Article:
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Neurodegenerative Diseases

Alzheimer’s disease (AD) is the most prevalent of the neurodegenerative amyloid diseases and is characterized by accumulation of amyloid-β and tau. Recent studies have indicated that AD may be a brain infection. Although AD has not been shown to be transmissible, the burning issue is whether the potential infectious causes are the misfolded amyloid proteins themselves, or an unidentified microorganism. The idea of a replicating protein (prion) evolved from research on the transmissible spongiform encephalopathies (TSE) represented by Creutzfeldt-Jakob disease in humans. Prions are now suspect in all of the amyloid related neurodegenerative diseases. However, the popularized prion theory is controversial since there is convincing evidence that spiroplasma, a wall-less prokaryote, is involved in the pathogenesis of TSE, and may represent the trigger mechanism. Interest in bacterial involvement in AD has surfaced from discovery that most bacteria produce biofilm and that components of the biofilm experimentally induce misfolded amyloid proteins. The recent discovery of H. pylori in AD has brought this controversy to a head. In this review we will discuss involvement of bacteria as candidate causal agent/s for the neurodegenerative diseases, and relate the evidence to involvement of spiroplasma in the pathogenesis of the TSEs as a model for these neurodegenerative diseases. Frank O. Bastian, Cross-Roads in Research on Neurodegenerative Diseases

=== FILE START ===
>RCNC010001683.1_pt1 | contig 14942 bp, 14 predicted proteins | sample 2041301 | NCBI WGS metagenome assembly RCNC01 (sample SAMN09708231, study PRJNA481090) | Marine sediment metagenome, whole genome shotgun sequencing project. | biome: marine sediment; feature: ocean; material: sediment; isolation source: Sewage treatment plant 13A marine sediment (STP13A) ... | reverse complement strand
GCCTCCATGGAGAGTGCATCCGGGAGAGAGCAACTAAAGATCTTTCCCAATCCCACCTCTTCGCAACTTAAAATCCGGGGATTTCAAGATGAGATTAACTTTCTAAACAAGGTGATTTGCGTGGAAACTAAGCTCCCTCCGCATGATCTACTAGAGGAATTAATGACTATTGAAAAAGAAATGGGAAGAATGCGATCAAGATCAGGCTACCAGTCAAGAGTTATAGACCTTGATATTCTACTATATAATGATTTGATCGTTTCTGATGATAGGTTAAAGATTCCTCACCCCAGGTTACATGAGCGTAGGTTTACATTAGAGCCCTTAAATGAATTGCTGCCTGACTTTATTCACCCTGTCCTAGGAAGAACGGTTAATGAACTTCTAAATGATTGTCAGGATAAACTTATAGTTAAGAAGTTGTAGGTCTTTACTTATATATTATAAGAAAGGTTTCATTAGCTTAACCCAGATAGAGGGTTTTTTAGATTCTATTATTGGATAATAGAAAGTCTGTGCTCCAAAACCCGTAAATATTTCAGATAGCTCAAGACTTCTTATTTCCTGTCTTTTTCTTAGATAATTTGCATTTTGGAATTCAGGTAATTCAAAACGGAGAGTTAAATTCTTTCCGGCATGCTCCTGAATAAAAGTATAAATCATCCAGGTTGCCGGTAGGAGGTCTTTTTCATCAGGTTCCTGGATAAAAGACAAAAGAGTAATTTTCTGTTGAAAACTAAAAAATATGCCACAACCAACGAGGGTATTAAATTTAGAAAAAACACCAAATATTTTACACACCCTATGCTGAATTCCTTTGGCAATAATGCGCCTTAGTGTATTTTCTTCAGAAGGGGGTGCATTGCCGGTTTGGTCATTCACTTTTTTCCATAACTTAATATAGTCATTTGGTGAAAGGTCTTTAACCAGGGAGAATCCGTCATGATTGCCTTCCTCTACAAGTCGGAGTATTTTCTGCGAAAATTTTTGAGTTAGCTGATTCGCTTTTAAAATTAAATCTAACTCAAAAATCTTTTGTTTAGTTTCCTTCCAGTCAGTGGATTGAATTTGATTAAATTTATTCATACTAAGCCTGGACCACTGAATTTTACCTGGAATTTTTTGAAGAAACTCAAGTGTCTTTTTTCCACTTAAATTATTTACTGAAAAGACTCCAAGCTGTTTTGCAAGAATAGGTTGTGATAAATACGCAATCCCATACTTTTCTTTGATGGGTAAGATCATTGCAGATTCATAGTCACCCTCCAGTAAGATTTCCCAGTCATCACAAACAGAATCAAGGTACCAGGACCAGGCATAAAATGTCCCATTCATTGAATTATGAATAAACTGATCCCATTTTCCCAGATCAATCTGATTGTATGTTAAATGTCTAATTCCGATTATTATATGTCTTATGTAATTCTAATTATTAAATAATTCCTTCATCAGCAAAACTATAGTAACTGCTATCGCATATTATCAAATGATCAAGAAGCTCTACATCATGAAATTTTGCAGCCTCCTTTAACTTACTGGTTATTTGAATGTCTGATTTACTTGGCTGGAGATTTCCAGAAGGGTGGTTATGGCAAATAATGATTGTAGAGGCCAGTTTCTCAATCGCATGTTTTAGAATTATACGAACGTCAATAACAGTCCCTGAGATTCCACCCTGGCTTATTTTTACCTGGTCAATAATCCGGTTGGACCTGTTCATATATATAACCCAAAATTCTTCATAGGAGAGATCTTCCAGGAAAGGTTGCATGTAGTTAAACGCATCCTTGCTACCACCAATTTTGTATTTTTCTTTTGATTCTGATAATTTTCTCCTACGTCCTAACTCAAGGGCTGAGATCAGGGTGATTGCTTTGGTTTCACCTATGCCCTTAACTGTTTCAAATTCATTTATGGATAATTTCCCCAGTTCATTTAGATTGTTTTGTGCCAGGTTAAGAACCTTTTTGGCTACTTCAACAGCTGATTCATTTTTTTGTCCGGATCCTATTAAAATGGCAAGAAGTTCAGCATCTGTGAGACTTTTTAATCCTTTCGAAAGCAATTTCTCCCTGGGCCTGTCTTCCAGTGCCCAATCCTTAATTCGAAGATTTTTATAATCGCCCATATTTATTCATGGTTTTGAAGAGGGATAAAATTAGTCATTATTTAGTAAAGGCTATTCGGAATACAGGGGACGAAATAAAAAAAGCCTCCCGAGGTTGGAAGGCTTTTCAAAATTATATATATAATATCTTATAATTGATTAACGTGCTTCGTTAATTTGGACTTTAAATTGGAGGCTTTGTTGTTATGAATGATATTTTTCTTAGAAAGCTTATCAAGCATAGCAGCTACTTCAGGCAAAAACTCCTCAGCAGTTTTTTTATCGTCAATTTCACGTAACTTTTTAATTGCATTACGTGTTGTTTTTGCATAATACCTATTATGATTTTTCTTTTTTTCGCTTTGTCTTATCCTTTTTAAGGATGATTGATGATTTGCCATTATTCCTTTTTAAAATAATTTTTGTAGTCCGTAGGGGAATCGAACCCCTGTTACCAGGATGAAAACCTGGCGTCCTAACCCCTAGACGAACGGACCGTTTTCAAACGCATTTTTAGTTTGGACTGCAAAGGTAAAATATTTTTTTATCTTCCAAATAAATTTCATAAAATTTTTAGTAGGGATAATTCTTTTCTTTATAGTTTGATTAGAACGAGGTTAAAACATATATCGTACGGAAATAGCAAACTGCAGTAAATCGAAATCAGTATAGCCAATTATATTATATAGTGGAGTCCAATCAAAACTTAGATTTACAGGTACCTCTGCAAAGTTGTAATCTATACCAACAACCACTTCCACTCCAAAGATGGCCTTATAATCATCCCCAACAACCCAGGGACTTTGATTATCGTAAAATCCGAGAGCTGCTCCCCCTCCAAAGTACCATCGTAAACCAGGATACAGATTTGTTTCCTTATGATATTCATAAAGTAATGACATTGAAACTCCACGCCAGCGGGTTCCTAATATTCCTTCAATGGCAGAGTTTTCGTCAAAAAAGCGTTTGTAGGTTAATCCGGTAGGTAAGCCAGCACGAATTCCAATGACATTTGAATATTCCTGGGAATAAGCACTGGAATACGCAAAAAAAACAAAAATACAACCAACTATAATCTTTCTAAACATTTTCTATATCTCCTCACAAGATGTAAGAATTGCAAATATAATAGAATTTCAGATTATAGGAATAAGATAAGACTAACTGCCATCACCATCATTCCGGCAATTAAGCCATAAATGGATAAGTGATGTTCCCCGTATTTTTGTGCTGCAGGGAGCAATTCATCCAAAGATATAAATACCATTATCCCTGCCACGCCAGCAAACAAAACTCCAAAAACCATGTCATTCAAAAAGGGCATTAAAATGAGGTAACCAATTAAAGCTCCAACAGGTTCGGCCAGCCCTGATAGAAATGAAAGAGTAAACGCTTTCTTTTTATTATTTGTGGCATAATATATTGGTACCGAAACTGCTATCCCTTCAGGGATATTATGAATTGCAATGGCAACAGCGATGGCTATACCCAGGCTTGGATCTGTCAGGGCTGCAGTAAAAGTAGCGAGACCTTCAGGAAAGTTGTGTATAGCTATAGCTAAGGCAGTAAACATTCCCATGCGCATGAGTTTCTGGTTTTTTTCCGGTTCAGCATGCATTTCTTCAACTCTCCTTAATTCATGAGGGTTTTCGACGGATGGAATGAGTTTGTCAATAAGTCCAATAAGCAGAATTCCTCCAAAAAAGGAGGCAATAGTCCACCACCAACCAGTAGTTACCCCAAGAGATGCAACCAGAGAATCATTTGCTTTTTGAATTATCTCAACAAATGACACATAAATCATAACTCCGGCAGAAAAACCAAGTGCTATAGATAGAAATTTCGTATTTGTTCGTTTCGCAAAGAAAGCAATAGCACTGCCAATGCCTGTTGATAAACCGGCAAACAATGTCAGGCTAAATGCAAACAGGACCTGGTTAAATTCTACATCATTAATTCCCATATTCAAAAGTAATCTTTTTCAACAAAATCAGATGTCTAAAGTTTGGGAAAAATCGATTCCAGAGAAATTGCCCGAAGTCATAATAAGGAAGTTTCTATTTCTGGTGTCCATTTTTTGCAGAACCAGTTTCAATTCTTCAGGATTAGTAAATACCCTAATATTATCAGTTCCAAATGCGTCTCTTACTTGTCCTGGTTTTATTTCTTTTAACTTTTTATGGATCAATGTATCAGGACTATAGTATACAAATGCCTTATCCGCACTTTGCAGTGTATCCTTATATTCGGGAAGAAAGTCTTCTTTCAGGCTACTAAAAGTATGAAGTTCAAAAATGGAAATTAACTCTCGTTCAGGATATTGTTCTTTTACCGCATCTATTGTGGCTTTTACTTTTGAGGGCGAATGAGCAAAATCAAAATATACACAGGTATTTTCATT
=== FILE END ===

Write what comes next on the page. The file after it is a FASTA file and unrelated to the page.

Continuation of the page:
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Last date updated on June, 2014